November 21, 2006

TV Japan

Acting on solid empirical data, I finally signed up for TV Japan on Dish Network. I had observed in my own longitudinal study of myself (the empirical data part) that a steady diet of Japanese anime (the only means of consuming Japanese in significant amounts on DVD), combined with a somewhat obsessive study of vocabulary, really did improve my aural comprehension significantly over a span of several years.

However, even on the Netflix four-out plan (averaging four DVDs a week), I was imbibing maybe six hours of Japanese a week. Not exactly immersion numbers.

This was supplemented by Internet broadcasts of NHK news, but the Internet version is spare in its subject matter and is repetitive. The best part, Furusato News--or "News from the countryside" (meaning everywhere but Tokyo, Yokohama and Osaka)--is apparently recorded only a few times a week and then repeated over and over every hour. And is only 20 minutes long at best.

So I decided to kick things up a notch, cut back on my Netflix diet, and get TV Japan. (I realize that getting satellite TV is hardly news these days, but despite my fascination with science and technology, I tend to be a late adopter.)

Plus, geek that I am, the whole process intrigued me. I find it fascinating that such incredible high tech can be utilized for such prosaic purposes. But let's hear it for the nexus of science and modern capitalism! TV Japan, unfortunately, is not at the top of Dish Network's sales list, so it took some effort to figure how to subscribe to the service in the first place.

Radio Shack is a Dish Network retailer, but after chatting with a clerk for five minutes, it was clear he didn't know anything and was saying things I knew were wrong (yes, you can subscribe to TV Japan alone; no, you don't need two dishes). So I went online. All the website provided me with was the price: $25/month + $6/month as an a la carte service (I waste enough time watching my local terrestrial stations, so I don't need any more domestic programming).

I went to the help section and tried the online chat, and was told at once I had to call the 1-888 number. Well, high tech goes back to the future. Even the guy who answered my call had to put me on hold for five minutes. He eventually figured everything out. The kicker of the deal was that when you subscribe to an international package only, you have to buy the equipment. (Ah, that explains those orphaned satellite dishes I see about.)

Dish Network gives you back the investment with a $5/month rebate over 30 months (though you may have to hold out for that particular offer). A decent-enough deal in any case, and now I own a satellite dish and receiver, for what that's worth.

The Dish guys came out in their van the next day. Oddly enough, the lead tech guy was Australian. He mounted the dish on the roof, set the elevation, attached a voltmeter-sized device that made a beep-beep-beep sound, and then turned it until a solid tone emerged. He quipped that this was usually the hard part--tuning into the right satellite (I guess it's getting crowded up there in geosynchronous orbit).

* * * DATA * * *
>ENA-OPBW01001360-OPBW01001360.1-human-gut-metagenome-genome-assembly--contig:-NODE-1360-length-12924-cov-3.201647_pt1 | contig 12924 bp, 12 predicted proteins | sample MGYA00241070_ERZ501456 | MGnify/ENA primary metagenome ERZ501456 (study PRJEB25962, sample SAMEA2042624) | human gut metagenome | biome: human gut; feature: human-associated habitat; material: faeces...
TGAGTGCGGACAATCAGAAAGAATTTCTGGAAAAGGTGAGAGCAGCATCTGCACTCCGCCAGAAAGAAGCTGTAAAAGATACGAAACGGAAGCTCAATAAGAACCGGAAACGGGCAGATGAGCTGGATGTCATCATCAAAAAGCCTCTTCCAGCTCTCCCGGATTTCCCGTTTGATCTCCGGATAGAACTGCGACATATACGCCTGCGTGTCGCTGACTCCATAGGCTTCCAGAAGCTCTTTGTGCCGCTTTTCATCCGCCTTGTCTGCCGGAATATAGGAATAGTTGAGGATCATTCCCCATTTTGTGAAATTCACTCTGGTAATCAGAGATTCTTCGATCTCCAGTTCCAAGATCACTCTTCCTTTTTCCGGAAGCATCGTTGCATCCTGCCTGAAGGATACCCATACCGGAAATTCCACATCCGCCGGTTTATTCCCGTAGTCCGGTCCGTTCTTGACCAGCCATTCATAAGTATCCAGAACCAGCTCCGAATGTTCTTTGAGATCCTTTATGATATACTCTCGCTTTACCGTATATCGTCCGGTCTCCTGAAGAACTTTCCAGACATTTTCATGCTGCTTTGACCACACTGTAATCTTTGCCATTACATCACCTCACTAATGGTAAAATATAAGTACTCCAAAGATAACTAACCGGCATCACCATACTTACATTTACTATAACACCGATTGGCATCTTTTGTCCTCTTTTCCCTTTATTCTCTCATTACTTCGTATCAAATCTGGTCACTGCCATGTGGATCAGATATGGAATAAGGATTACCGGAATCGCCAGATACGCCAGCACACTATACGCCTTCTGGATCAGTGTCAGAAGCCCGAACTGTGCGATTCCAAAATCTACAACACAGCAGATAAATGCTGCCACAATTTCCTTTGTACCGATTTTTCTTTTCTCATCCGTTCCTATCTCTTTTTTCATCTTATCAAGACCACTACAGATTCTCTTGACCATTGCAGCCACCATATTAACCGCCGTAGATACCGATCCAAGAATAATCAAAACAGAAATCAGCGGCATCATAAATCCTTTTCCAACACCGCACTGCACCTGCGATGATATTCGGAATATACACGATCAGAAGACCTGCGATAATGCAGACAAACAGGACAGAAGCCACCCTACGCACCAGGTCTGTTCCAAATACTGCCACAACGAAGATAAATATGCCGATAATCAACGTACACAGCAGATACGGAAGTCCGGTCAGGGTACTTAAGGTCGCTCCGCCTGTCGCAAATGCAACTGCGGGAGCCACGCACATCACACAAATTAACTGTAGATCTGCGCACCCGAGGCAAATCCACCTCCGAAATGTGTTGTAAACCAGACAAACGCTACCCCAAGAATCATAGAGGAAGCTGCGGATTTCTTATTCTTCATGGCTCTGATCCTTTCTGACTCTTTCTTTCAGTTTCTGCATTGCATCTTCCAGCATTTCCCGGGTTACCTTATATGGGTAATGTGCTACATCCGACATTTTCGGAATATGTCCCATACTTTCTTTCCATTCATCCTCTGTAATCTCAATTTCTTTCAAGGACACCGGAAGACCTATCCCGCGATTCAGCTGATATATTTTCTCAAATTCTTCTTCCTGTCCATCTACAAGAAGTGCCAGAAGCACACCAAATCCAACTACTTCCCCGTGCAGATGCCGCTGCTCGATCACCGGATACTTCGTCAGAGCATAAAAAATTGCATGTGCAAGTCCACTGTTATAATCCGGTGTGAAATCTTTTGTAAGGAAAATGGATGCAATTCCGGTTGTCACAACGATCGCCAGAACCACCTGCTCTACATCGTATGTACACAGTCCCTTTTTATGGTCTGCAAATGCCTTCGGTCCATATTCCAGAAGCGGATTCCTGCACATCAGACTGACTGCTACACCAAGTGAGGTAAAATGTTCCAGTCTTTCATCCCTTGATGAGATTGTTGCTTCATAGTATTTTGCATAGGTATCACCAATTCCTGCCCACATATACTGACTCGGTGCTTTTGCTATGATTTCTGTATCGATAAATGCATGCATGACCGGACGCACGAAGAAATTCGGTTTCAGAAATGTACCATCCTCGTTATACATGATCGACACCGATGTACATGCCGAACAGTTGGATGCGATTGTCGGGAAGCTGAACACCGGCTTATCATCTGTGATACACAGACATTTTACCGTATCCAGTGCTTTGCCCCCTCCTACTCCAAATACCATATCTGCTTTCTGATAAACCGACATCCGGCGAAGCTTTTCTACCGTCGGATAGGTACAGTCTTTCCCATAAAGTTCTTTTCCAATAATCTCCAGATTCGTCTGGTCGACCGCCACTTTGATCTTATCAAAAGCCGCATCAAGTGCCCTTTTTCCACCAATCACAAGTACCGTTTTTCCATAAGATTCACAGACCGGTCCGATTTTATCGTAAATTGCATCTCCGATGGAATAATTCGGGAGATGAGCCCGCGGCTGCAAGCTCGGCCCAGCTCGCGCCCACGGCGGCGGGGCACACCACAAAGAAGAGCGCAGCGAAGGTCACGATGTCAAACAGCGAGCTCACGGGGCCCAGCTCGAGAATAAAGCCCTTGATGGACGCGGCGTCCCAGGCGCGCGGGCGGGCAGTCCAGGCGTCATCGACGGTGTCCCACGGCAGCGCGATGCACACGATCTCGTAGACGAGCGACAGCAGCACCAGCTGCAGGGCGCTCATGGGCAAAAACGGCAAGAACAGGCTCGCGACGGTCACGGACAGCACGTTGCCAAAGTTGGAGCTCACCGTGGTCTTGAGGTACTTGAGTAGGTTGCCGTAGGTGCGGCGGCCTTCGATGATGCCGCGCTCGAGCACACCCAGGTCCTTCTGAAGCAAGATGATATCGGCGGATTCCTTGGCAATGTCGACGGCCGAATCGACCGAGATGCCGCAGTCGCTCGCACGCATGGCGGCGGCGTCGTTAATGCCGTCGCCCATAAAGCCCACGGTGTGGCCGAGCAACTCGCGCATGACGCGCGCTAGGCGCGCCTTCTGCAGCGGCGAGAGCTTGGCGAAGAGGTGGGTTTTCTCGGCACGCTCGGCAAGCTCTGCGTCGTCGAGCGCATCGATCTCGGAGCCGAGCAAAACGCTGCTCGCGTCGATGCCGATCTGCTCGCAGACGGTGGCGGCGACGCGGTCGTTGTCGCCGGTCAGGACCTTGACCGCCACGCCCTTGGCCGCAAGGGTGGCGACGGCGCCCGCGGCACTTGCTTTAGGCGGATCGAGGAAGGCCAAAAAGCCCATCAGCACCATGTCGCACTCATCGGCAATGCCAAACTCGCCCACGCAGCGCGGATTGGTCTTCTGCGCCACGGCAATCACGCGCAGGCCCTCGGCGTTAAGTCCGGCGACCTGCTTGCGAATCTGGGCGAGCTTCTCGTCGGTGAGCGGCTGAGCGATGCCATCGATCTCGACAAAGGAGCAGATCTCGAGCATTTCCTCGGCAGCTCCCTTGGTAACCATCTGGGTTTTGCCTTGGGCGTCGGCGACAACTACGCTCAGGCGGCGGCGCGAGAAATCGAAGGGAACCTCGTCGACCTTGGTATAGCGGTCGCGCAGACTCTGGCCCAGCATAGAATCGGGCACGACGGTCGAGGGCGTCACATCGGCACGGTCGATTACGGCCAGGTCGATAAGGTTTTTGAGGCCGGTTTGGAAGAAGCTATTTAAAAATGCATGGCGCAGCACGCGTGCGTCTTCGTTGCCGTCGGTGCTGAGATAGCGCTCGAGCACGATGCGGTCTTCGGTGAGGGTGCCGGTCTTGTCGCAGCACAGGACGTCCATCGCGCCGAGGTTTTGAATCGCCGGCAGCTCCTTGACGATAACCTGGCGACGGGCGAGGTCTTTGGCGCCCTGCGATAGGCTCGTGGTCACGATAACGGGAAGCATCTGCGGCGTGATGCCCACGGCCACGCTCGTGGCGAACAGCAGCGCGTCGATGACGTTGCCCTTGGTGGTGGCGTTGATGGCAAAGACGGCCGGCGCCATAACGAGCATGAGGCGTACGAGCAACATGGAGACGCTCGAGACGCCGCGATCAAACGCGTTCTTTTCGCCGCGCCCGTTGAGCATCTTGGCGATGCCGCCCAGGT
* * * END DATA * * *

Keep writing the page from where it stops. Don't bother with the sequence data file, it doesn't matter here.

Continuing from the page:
It wasn't difficult in my case because the satellite NHK uses for North America west of Colorado is at 148 degree west longitude, about halfway to Hawaii. (My dish is the only one pointing out towards Area 51 somewhere). Domestic Dish programming in these parts comes from the 110 and 119 degree west longitude satellites, which are almost due south from Salt Lake City (111 degrees).

Regular domestic receiver dishes are designed with two slightly offset transponders to pick up the 110 and 119 degree satellites simultaneously (there's an interesting trig problem for you).

After that, it was simply a matter of stringing cable down from the roof and drilling a hole and feeding the cable into my apartment. If the aging four-plex I live in lasts another quarter century, there'll be so much orphaned coax wrapped around it you won't be able to see the brick. (The downlink from the dish uses heftier RG-6, biased to power the transponder electronics, rather than the more generic RG-59 used by the cable company.)

To active the receiver, the tech pulled a set of numbers off the box the receiver came in: the "smart card" ID, which I took to be the equivalent of the a network MAC address. Then using my phone (using caller ID to identify the customer), he entered the numbers, and a minute later, my television sprang to life.

So a burst of data went from the phone bank, to the mainframe, to the satellite uplink (23,000 miles or so), down from the satellite to my transponder (another 23,000 miles or so), and then my receiver snatched out the few bytes identified by its MAC address, flashed the ROM with the relevant data, and configured itself to the service I had subscribed to.

Like I said, very cool that it all works right out of the box. (Joe says the Dish Network DVRs can be flaky at times, but I didn't opt for one.) Maybe someday when we all have gigabit fiber to the home, all of our electronic devices will work the same way.

The first thing you notice is that there is ZERO static in the signal coming out of the receiver. Pure digital. No noise. (And when I switch back to the terrestrial signal, noise all over the place.) The image is softer than a good terrestrial signal, but I figure that's due to the MPEG decoding and smoothing. If there's a lot of action on screen (say, watching Sumo), you can spot the MPEG artifacting, so the signal is probably fairly substantially compressed.

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